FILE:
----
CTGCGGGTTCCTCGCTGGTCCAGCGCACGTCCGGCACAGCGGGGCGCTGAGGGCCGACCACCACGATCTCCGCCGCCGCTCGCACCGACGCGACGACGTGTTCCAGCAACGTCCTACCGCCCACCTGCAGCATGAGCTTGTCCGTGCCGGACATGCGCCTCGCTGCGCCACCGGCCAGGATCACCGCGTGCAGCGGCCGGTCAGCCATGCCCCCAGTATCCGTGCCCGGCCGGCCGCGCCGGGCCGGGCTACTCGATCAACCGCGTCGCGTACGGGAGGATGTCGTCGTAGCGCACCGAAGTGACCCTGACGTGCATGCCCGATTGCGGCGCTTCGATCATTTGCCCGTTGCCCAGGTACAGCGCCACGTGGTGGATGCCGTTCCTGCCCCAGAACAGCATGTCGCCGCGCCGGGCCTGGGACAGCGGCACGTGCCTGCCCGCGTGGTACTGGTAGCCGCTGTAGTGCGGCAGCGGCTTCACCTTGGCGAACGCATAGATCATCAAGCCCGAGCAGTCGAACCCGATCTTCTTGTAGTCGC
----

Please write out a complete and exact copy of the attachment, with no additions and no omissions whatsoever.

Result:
CTGCGGGTTCCTCGCTGGTCCAGCGCACGTCCGGCACAGCGGGGCGCTGAGGGCCGACCACCACGATCTCCGCCGCCGCTCGCACCGACGCGACGACGTGTTCCAGCAACGTCCTACCGCCCACCTGCAGCATGAGCTTGTCCGTGCCGGACATGCGCCTCGCTGCGCCACCGGCCAGGATCACCGCGTGCAGCGGCCGGTCAGCCATGCCCCCAGTATCCGTGCCCGGCCGGCCGCGCCGGGCCGGGCTACTCGATCAACCGCGTCGCGTACGGGAGGATGTCGTCGTAGCGCACCGAAGTGACCCTGACGTGCATGCCCGATTGCGGCGCTTCGATCATTTGCCCGTTGCCCAGGTACAGCGCCACGTGGTGGATGCCGTTCCTGCCCCAGAACAGCATGTCGCCGCGCCGGGCCTGGGACAGCGGCACGTGCCTGCCCGCGTGGTACTGGTAGCCGCTGTAGTGCGGCAGCGGCTTCACCTTGGCGAACGCATAGATCATCAAGCCCGAGCAGTCGAACCCGATCTTCTTGTAGTCGC